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## Homework Statement

Three spheres are placed around a coordinate grid: one of mass m at the bottom-left, one of mass 3m a distance of 3L above the first, and one of mass 2m a distance of 4L to the right of the first.

4 points between these three spheres are labeled: A near (1.3L, 1.5L), B near (2L, 1.3L), C near (1.1L, 0.7L), and D near (0.4L, L).

At which point would the center of mass be located?

Here is a video explanation of the solution, but I am totally confused on how this was calculated.

## Homework Equations

The relevant equations that were derived in a prior video to this example were x (center of mass) = mass(i)*x-position(i) / m(i) , and this was rewritten as First Moment of the mass in x direction, or FM(x) = Σ m(sub i) * x(sub i) all over the Zeroth Moment of Mass in x direction, Σ m(sub i)

So this total formula was written as r (center of mass) = FM (r) / M

## The Attempt at a Solution

I attempted the solution by looking at the other relevant equations, and must be confusing myself terribly. I know that this example is a two-dimensional system. So when I tried to apply the total r(center of mass) formula in the y-direction, what I'm doing is takign the mass of the three spheres and their relevant position in the y-direction and multiplying them together. Then adding their totals and dividing by the total mass of the system M.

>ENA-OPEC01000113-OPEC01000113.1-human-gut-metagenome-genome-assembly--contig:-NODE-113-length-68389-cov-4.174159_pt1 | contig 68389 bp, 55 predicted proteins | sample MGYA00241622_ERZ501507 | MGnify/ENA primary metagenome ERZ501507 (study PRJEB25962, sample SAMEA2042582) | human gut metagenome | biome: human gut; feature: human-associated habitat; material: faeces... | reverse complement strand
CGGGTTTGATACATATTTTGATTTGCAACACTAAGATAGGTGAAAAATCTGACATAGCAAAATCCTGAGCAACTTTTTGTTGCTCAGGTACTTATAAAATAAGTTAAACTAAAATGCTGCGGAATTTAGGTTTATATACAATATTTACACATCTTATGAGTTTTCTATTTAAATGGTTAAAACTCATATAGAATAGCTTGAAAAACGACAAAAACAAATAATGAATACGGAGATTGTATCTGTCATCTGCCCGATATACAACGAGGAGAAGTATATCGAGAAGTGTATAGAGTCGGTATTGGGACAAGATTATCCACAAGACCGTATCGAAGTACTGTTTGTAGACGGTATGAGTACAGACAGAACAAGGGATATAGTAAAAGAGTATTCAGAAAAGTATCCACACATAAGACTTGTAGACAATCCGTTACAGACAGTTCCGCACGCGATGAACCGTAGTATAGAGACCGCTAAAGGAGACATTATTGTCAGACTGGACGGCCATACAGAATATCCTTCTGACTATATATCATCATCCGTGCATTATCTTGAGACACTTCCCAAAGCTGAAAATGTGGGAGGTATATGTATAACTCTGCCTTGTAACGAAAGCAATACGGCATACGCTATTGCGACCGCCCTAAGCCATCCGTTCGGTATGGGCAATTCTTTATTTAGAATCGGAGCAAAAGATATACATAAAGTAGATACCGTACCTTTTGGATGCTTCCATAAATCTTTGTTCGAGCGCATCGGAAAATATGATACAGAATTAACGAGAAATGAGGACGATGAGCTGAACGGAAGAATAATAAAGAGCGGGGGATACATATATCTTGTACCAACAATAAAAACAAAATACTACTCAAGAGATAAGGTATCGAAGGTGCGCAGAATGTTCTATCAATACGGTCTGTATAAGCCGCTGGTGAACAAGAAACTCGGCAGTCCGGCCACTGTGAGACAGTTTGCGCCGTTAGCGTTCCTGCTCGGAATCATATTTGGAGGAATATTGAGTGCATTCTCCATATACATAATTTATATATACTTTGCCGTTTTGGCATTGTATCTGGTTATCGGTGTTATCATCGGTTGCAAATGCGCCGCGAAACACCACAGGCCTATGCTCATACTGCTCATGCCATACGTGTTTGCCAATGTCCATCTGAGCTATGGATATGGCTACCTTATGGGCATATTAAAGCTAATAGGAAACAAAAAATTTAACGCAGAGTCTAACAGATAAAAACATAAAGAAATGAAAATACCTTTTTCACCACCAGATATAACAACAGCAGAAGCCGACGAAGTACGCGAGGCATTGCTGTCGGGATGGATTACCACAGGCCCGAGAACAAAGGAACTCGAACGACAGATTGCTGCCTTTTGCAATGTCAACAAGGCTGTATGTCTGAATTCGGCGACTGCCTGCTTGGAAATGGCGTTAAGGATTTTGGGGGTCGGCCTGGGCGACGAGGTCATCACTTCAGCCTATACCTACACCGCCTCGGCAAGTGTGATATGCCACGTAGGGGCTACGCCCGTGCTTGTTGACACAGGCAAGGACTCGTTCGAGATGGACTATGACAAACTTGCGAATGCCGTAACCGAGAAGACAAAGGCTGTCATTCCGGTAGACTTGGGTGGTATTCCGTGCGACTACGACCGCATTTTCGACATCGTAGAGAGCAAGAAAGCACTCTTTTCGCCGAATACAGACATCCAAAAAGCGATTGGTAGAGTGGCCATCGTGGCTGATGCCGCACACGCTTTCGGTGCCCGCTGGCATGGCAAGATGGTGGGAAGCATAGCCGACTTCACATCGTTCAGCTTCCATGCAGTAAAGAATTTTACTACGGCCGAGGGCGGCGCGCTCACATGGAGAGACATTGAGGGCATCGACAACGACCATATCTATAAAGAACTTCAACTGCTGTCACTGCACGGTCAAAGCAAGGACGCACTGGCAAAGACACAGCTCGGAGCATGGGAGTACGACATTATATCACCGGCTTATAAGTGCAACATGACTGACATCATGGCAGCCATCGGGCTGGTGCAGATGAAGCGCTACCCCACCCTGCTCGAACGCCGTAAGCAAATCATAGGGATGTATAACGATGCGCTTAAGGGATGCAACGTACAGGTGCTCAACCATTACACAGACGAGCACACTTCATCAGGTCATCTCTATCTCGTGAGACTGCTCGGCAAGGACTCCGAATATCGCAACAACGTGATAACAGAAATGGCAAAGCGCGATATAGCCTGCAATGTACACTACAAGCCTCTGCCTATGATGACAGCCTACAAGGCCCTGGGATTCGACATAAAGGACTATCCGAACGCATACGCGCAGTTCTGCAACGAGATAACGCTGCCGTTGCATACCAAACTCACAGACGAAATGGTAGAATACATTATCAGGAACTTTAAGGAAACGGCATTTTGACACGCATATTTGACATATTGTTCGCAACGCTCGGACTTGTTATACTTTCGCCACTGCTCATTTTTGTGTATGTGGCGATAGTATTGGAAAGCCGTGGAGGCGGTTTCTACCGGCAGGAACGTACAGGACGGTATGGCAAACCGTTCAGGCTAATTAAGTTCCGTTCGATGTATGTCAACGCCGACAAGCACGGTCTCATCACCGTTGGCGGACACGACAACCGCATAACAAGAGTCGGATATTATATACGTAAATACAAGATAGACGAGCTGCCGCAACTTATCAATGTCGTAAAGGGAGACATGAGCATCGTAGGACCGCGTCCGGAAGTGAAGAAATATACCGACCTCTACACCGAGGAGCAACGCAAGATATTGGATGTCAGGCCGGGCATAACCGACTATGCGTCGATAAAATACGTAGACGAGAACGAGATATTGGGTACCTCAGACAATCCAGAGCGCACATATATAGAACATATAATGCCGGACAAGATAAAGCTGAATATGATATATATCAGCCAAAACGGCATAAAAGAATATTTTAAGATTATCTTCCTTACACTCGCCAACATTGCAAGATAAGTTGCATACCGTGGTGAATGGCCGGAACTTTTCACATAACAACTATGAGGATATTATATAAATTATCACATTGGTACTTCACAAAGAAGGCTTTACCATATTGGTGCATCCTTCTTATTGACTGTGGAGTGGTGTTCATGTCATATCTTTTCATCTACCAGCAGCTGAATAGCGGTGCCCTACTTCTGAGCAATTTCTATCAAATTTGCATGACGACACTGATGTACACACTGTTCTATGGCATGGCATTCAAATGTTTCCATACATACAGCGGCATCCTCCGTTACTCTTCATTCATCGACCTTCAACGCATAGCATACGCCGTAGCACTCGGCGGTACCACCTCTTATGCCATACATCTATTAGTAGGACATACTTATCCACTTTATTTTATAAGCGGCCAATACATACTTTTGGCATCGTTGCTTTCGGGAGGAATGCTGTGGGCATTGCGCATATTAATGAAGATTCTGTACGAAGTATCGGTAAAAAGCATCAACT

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In the x-direction, following the explanation given, I understood it as it was:

FM(x) = m(0) + 3m(0) + 2m(4L) = 8mL

And M = 6m

So if I divide 8mL by 6m, then that's (4/3)L in the x-direction.

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I then attempted to do the same thing in the y-direction.

So FM(y) = m(0) + 2m(0) + 3m(3L) = 9mL

And M = 6m

So if I divide 9mL by 6m, I get (3/2)L as the position of the center of mass in the y-direction. However, the correct answer is saying it should be (1/2)L in the y-direction. How is this? What am I doing incorrectly with this formula?

I appreciate any help with this.